KURDISH FIGHTERS stand near a US military vehicle in the northern Syrian town of Darbasiya near the Turkish border on April 28..
(photo credit: REUTERS)
An Islamic State attack at dawn on Tuesday killed some two-dozen people in a Syrian town on the Iraqi border. Many of the victims were refugees who were fleeing ISIS-held territory in Iraq and Syria on their way to Kurdish-held Hasakah, Kurdish fighters from the Syrian Democratic Forces told reporters.
The SDF and US soldiers who support them are in the midst of an offensive to take Raqqa, ISIS’s Syrian capital, and have recently made significant gains against the extremists in Tabqah. However, recent attacks by Turkey against Kurdish areas in Syria have threatened to distract attention from the offensive against ISIS.
On April 25, Turkey launched air strikes against Kurdish positions at Sinjar Mountain in northern Iraq and at Karachok Mountain in northeastern Syria. Turkey claimed it targeted the Kurdistan Workers’ Party, or PKK, which it views as a terrorist group and has repeatedly asserted is working with the People’s Protection Units, or YPG, in Syria, against which Turkey appeared to threaten further action.
For the US this is a red line. The YPG is part of the SDF, with which the US has partnered in the war against ISIS. US forces on the ground have cultivated a close relationship with the Kurds in Syria over the last two years. Department of State spokesman Mark Toner said on April 25 that the US was “deeply concerned” about the Turkish air strikes, which he said were made “without proper coordination either with the US or the broader global coalition to defeat ISIS.” Toner said the strikes caused a “loss of life of our partner forces” and that the safety of coalition personnel must be ensured.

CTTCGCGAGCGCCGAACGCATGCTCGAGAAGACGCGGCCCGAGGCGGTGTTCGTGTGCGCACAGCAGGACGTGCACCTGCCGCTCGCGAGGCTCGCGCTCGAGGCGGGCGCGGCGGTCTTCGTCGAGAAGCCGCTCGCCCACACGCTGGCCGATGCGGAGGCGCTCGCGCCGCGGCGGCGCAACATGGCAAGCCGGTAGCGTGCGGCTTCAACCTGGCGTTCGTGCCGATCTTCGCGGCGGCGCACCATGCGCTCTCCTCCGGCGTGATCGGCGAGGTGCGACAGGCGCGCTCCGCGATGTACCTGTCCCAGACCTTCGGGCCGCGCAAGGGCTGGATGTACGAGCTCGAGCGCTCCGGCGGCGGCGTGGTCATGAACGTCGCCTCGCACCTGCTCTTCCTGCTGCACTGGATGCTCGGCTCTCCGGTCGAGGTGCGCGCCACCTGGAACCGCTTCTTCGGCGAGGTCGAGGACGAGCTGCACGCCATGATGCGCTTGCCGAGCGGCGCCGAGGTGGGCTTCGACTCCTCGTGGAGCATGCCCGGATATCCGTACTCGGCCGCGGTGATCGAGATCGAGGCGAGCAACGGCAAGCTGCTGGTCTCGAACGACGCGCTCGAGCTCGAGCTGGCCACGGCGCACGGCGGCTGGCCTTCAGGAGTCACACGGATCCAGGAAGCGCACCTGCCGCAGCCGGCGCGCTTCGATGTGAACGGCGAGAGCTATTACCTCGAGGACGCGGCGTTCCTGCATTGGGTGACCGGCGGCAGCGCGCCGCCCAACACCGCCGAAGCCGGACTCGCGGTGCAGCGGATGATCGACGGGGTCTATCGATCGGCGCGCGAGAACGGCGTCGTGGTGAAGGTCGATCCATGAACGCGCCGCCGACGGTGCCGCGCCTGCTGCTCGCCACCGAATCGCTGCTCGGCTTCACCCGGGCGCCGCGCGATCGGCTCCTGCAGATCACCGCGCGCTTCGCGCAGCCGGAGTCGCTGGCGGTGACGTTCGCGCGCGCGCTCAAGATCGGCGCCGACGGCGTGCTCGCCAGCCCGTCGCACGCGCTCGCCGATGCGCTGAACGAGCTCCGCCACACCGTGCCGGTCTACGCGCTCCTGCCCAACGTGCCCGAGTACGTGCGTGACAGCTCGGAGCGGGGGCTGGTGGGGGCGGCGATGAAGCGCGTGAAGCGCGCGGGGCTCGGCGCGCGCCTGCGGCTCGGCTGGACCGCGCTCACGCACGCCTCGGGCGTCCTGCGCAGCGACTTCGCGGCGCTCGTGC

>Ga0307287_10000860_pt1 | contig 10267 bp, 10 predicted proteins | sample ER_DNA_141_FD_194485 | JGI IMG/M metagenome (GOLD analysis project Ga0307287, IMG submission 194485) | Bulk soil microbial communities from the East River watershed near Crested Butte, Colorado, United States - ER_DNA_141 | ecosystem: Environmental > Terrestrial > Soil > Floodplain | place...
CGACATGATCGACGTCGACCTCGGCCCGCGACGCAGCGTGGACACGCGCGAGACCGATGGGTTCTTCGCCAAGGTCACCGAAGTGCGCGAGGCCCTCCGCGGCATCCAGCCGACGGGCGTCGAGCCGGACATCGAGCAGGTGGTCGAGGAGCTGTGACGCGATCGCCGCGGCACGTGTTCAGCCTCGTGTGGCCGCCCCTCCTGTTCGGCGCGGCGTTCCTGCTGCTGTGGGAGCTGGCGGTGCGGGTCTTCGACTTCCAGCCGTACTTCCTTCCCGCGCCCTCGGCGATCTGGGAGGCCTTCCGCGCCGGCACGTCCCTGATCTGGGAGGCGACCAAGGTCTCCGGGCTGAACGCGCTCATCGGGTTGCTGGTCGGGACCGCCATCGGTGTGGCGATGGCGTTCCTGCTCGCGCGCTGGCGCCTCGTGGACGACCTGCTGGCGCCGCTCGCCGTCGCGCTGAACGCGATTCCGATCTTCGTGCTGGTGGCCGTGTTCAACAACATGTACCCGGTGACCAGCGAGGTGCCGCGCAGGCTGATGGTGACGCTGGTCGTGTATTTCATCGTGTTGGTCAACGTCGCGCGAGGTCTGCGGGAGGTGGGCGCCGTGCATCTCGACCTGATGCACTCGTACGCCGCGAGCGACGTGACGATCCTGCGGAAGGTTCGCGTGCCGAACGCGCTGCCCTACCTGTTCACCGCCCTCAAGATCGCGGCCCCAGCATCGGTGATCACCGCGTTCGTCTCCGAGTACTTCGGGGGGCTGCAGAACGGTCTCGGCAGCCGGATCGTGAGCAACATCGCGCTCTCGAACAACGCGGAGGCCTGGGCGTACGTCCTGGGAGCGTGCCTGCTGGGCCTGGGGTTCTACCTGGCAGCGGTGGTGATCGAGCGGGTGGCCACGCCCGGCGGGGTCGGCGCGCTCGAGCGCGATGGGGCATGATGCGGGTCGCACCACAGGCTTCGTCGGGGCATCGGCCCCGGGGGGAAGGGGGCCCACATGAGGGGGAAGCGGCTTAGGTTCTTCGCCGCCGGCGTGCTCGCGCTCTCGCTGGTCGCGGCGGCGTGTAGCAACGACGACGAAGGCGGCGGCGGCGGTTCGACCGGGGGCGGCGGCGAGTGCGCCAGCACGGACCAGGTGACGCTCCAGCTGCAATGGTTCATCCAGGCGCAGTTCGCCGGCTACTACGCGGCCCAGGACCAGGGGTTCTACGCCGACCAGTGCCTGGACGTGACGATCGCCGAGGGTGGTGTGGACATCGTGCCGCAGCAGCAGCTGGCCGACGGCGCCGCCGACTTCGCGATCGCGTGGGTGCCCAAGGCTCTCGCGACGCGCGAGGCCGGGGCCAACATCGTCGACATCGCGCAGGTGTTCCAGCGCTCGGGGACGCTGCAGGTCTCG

On April 30, after visiting the site of Turkish air strikes in Syria, the US sent its forces to patrol alongside the YPG – flying US flags – on the border with Turkey. The decision to display the colors and patrol along the border was intended by its visible show of force to deter further Turkish attacks. The US did the same thing in early March, around the northern Syrian town of Manbij.
The SDF took Manbij from ISIS in 2016, but Turkey threatened to attack the town in March alongside its Syrian-rebel allies. The US flag-waving patrols deterred Turkey in Manbij and the tactic appears to have deterred Turkish forces again.
The deeper meaning of the patrols is, the US is warning off its older ally in favor of its Kurdish relationship. Turkey and the US have 70 years of close relations, formed during the Cold War. But the war on ISIS has led the US defense establishment to conclude that the best bet to defeat ISIS lies with Kurdish forces and the SDF.
The Turks have a different agenda which focuses on the PKK and its affiliates. Turkey has often accused the YPG of being in the same terrorist category as is ISIS. The Turkish view sees every step toward Raqqa by the SDF and the Americans as empowering the YPG, .
While career diplomats in the State Department and CIA may prefer their traditional relationship with Turkey, the US Defense Department – and those who listen to it in the White House – have settled on defeating ISIS the fastest way possible. That means defending the Kurdish region from air strikes so its forces and allies can focus on Raqqa.
Nothing would be more disastrous for the US than a war between Turkey and the YPG while ISIS gets breathing space to carry out attacks as it did on Tuesday.
Turkey will continue to challenge US policy in Syria in the coming months and try to find allies in Washington who will listen to its point of view. Turkey views a permanent US presence in northeastern Syria as highly problematic and a provocation against its sphere of influence. At the same time, the US must decide if its relationship with the Kurds in Syria is merely one of convenience – until ISIS is defeated – or if it will build on it in the coming years.